Should the Cap on Social Security Payroll Taxes Be Lifted?

Should Higher-Income Employees Pay More?

Should the Cap on Social Security Payroll Taxes Be Lifted?
September 17, 2015

The Social Security system has served to keep many elderly Americans out of poverty since its inception in 1935. It faces a looming funding crisis as the large Baby Boomer generation begins to retire. Our expanded life spans mean that fewer workers are supporting more retirees for a longer time.

The Social Security Trustees Report shows that the system is funded through 2035, at which time benefits will need to be cut by around 25% unless action is taken. The Disability Insurance component (DI), around 18% of Social Security spending, is projected to have its trust fund depleted as early as 2017. How do we handle the shortfall?

Many proposed solutions involve the benefits side by trimming benefits in some fashion. Pushing back the Full Retirement Age is one path that has been used before. Others suggest means testing for benefits based on income, crackdowns on system fraud, and other spending cuts. Of course, increasing income could also solve the problem.

Raising the Social Security tax rate across the board is probably a non-starter, but Social Security taxes as collected now are very different from income taxes: they are not progressive, and they have a cap on upper income.

Your Social Security payroll tax is split into two components, the Old Age, Survivors and Disability Insurance (OASDI) component that covers what most people think of as Social Security, and the Health Insurance (HI) component that funds Medicare. The combined rate for both taxes is 7.65% for 2015, with 6.2% of that as OASDI and 1.45% as HI. (If you are self-employed, double that because you will also pay an employer's share).

However, the HI rate applies to all taxable income, while the Social Security tax applies to taxable income up to a cap level ($118,500 in 2015). The cap is adjusted slightly based on an average wage index formula.

Thus, not only are Social Security payroll taxes not scaled as income increases, they stop completely beyond a given level, making them quite regressive. Very high wage earners pay far less of their income in payroll taxes than lower wage earners do.

The Center for Economic and Policy Research notes that in 1983, the cap was set to cover 90% of all taxable wages. At the time, it was assumed that automatic cap adjustments would keep Social Security covering that same 90%. However, increased income inequality since that time means that the cap only covers around 84% of the available taxable wages. In 2014, raising the income cap to $180,000 would have restored the 90% mark and logically filled the income shortfall.

Not so fast, says the Heritage Foundation. They argue that raising payroll taxes would dramatically raise the marginal tax rate on the upper-middle class as well as the wealthy. For example, a married dual-earning couple bringing home $250,000 would have their marginal tax rate raised from 36.8% to almost 50% (citing a proposal at the time to increase the cap to $240,000). Ill effects would show up as smaller savings, lesser investment, and lower spending, creating an economic slowdown.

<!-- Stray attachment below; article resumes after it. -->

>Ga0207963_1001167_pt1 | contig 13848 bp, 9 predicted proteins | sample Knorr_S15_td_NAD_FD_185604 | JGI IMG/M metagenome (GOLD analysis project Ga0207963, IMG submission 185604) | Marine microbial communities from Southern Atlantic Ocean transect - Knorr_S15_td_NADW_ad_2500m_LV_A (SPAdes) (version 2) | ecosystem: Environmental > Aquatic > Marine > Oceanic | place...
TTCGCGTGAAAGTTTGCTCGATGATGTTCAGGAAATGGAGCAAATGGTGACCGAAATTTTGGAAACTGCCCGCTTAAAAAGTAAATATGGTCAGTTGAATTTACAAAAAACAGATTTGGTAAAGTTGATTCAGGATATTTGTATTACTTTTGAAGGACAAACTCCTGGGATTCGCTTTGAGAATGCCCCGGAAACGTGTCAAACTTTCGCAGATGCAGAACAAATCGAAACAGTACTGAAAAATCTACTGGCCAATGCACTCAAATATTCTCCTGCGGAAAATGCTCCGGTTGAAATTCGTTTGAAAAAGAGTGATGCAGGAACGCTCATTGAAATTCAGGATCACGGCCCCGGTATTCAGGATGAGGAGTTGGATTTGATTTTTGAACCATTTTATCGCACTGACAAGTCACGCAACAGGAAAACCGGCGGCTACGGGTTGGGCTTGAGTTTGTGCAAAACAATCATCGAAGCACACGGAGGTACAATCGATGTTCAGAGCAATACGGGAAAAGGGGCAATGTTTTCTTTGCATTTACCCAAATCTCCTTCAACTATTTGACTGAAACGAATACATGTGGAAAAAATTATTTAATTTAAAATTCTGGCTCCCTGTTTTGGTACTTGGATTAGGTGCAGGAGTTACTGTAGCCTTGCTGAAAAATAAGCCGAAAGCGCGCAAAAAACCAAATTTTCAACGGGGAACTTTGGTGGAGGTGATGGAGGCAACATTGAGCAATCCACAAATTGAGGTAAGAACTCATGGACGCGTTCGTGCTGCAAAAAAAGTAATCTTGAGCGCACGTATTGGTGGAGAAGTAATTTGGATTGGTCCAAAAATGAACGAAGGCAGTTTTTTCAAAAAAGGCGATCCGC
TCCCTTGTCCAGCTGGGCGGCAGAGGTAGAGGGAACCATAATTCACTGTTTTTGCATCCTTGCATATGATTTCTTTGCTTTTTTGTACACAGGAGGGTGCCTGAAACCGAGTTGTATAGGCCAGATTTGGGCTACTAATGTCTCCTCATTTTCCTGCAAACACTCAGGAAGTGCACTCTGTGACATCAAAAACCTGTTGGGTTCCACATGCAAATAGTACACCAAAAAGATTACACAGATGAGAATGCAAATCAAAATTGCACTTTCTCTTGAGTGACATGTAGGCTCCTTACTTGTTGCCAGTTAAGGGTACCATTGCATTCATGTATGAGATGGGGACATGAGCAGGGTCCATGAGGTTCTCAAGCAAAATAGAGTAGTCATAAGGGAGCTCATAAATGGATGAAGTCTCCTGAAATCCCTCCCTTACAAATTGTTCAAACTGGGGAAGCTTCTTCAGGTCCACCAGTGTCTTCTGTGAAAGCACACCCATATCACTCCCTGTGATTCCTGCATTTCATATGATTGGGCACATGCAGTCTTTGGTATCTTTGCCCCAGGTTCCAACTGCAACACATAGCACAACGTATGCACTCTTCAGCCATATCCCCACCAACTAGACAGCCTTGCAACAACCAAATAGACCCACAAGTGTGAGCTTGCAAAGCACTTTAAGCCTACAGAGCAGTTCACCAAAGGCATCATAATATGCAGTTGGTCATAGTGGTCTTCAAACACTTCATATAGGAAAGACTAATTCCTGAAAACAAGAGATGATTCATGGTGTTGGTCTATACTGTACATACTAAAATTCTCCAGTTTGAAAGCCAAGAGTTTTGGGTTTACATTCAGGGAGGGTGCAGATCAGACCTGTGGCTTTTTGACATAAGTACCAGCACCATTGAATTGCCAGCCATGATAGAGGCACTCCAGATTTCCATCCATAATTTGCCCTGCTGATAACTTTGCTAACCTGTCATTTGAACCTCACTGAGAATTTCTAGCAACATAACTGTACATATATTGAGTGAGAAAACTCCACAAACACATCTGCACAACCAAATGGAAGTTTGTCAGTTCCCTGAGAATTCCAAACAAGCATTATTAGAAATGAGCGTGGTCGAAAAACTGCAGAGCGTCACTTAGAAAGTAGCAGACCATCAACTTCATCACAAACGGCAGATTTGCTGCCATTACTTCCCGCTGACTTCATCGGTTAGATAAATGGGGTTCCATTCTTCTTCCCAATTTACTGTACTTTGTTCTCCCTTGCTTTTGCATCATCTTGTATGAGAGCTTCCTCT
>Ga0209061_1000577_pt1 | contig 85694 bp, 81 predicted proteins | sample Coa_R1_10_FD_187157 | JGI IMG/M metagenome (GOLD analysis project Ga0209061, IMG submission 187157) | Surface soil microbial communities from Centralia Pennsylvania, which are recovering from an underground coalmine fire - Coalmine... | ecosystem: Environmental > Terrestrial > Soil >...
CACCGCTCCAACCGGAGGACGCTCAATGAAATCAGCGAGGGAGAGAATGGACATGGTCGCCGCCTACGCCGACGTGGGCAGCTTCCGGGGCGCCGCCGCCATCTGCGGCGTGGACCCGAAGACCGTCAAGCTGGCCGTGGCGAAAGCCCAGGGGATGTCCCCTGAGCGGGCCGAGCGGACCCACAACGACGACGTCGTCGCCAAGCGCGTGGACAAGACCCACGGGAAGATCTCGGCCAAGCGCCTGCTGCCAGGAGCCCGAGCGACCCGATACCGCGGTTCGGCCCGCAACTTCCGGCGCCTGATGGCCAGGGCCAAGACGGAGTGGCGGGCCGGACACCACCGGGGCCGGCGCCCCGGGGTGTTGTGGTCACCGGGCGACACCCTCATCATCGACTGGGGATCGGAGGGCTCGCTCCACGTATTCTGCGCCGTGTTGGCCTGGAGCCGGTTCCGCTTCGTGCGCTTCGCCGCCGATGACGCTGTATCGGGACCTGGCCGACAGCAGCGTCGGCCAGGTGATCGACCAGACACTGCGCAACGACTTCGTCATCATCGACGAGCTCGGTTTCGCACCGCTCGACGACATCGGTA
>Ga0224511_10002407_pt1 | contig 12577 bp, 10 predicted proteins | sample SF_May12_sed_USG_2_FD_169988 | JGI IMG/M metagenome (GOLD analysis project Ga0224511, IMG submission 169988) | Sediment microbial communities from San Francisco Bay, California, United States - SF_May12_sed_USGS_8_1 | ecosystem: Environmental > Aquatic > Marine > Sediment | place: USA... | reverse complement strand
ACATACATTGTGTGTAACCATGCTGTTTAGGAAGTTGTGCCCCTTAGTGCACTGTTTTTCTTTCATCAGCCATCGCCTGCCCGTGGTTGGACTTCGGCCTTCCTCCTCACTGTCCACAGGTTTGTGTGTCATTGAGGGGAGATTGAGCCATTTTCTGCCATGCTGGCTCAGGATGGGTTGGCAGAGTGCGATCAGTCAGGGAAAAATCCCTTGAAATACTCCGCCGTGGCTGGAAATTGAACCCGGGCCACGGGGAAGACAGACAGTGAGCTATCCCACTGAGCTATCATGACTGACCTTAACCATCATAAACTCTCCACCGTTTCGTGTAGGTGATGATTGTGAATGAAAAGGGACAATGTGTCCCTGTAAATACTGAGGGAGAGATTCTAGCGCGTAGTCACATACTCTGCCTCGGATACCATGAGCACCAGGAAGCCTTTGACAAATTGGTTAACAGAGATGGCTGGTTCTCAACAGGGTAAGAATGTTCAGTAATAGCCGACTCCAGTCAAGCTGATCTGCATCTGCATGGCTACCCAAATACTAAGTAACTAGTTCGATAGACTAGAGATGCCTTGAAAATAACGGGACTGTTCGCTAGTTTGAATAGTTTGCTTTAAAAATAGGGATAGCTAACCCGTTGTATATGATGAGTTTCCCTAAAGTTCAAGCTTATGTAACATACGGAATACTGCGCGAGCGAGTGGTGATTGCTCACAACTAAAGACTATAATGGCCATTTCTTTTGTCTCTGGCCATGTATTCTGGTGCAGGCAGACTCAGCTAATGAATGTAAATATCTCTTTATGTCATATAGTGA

The Heritage Foundation makes another interesting point — all studies assume that more money means that no new benefit programs would be created (questionable) and that the funds would not simply be used to borrow against for greater Congressional spending (highly unlikely). As it is, we must borrow to repay the IOU's Congress has left in the trust fund.

Ultimately, whether you think the cap should be raised or abandoned depends on how you feel about progressive or regressive taxation — and most likely, how much money you make. Our biggest concern is how to keep the extra revenues from being absorbed and lost in an administrative shell game of increased spending that puts us right back in the same shortfall mess in the future.


Photo ©iStock.com/Redgoldwing

  Conversation   |   34 Comments

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Sarah | 09.17.15 @ 14:28
It's a sticky situation no matter the decision made with the inevitable pros and cons on both sides.
trish | 09.17.15 @ 14:29
My parents are both 80 and are living on social security...barely. They retired at 68, yet both went back to work to try to make ends meet. They both retired again in their late 70s. It pains me to see them go to the doctor less, or struggle to make ends meet...when they worked so hard all of their lives thinking they were ready for retirement. Such a sad state of affairs.
Katie | 09.17.15 @ 14:29
I don't know exactly how to correct the system, nor do I believe there will be a system in place when I qualify for it. I think it is sad actually how bankrupt our country has become.
Elaine | 09.17.15 @ 14:30
I'm sure there are pros and cons to both options.
Daniel Dohlstrom | 09.17.15 @ 14:32
SS is always a hot topic issue. Arguments will keep going for years on how to properly handle it
Steffanie | 09.17.15 @ 14:33
Such a tough decision to make
Tina | 09.17.15 @ 14:36
The systems is definitely broken though I won't pretend to have the answers. I just know it's rough giving up that much money each month knowing I'll likely never see the benefit from it.